Be careful not to separate a population's nesting areas and foraging areas as different occurrences; include them in the same occurrence even if they are more than 5 km apart. Mean foraging radius (from nesting area) of Brown-headed Cowbird females was 4.0 kilometers in California, 1.2 kilometers in Illinois-Missouri (Thompson 1994). Yellow-headed Blackbirds, Brewer's Blackbirds, and probably Red-winged Blackbirds all forage up to 1.6 kilometers away from breeding colony (Willson 1966, Horn 1968). In one study, Brewer's Blackbirds were found as far as 10 kilometers from nesting area (Williams 1952), but this may be unusual.

For swallows and other parrerines with similar behavioral ecology, separation distance pertains to nest sites or nesting colonies, not to locations of foraging individuals. For example, nesting areas separated by a gap of more than 5 km are different occurrences, regardless of the foraging locations of individuals from those nesting areas. This separation procedure is appropriate because nesting areas are the critical aspect of swallow breeding occurrences, tend to be relatively stable or at least somwhat predictable in general location, and so are the basis for effective conservation; foraging areas are much more flexible and not necessarily static.

Be cautious about creating EOs for observations that may represent single breeding events outside the normal breeding distribution.

Unsuitable habitat: Habitat not normally used for breeding/feeding by a particular species. For example, unsuitable habitat for grassland and shrubland birds includes forest/woodland, urban/suburban, and aquatic habitats. Most habitats would be suitable for birds with versatile foraging habits (e.g., most corvids).

Date: 10Sep2004
Author: Hammerson, G.

Use Class: Migratory stopover
Subtype(s): Foraging Area, Roost Site
Minimum Criteria for an Occurrence: For most passerines: Evidence of recurring presence of migrating individuals (including historical) and potential recurring presence at a given location; minimally a reliable observation of 25 birds in appropriate habitat.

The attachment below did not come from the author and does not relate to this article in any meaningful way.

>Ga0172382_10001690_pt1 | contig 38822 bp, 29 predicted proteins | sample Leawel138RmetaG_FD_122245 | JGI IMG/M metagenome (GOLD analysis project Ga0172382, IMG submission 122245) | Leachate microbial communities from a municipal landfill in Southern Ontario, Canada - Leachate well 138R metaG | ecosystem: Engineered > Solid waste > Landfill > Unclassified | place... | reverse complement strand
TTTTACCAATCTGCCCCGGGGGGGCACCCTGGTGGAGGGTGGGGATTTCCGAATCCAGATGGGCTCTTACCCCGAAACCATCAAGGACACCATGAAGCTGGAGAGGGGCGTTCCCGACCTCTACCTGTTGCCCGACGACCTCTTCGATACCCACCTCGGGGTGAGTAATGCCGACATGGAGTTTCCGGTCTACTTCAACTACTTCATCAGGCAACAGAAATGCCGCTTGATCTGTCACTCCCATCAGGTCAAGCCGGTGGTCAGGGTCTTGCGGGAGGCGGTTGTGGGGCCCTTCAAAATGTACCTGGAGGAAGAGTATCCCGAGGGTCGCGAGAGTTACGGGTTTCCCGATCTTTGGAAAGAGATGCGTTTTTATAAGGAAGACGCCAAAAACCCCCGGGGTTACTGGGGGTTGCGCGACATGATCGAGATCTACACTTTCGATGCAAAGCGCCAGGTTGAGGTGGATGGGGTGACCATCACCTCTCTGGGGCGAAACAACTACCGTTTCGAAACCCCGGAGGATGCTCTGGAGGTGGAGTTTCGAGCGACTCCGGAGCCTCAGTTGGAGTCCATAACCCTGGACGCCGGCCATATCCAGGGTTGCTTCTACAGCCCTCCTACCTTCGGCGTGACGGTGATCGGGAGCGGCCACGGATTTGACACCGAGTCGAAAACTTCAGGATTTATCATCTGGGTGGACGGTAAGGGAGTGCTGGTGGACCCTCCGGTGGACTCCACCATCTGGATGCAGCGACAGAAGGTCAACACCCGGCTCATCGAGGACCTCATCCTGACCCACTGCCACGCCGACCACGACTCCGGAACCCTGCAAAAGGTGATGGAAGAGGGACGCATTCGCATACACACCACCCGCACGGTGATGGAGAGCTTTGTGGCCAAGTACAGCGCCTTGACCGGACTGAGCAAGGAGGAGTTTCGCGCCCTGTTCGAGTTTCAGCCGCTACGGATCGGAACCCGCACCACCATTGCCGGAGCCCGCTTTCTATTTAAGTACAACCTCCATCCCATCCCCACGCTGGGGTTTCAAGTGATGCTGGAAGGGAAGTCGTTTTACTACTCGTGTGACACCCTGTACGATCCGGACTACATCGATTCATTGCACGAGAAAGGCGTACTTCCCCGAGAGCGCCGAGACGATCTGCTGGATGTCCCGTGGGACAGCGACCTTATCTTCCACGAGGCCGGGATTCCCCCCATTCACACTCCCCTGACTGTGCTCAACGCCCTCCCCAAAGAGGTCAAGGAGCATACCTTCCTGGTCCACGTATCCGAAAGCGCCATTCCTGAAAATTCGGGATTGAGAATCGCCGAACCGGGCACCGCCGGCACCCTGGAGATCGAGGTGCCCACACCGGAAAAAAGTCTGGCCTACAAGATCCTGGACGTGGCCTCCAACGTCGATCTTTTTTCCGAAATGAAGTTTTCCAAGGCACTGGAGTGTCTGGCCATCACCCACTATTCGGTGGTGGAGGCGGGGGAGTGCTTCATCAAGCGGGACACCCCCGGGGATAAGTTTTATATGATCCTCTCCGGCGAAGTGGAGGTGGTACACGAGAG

For swallows: Evidence of recurring presence of migrating flocks (including historical) and potential recurring presence at a given location; minimally a reliable observation of 100 birds in appropriate habitat (e.g., traditional roost sites).

Occurrences should be locations where the species is resident for some time during the appropriate season; it is preferable to have observations documenting presence over at least 7 days annually.

EOs should not be described for species that are nomadic during nonbreeding season: e.g., Lark Bunting.

Be cautious about creating EOs for observations that may represent single events.

Separation Distance for Unsuitable Habitat: 5 km
Separation Distance for Suitable Habitat: 5 km
Separation Justification: Separation distance somewhat arbitrary but intended to define occurrences of managable size for conservation purposes. Occurrences defined primarily on the basis of areas supporting concentrations of birds, rather than on the basis of distinct populations.

For swallows and other species with similar behavioral ecology, the separation distance pertains to communal roost sites rather than to foraging areas; the former tend to be more stable and specific over time than the latter.

Date: 03Sep2004
Author: Hammerson, G., and S. Cannings

Use Class: Nonbreeding
Subtype(s): Foraging Area, Roost Site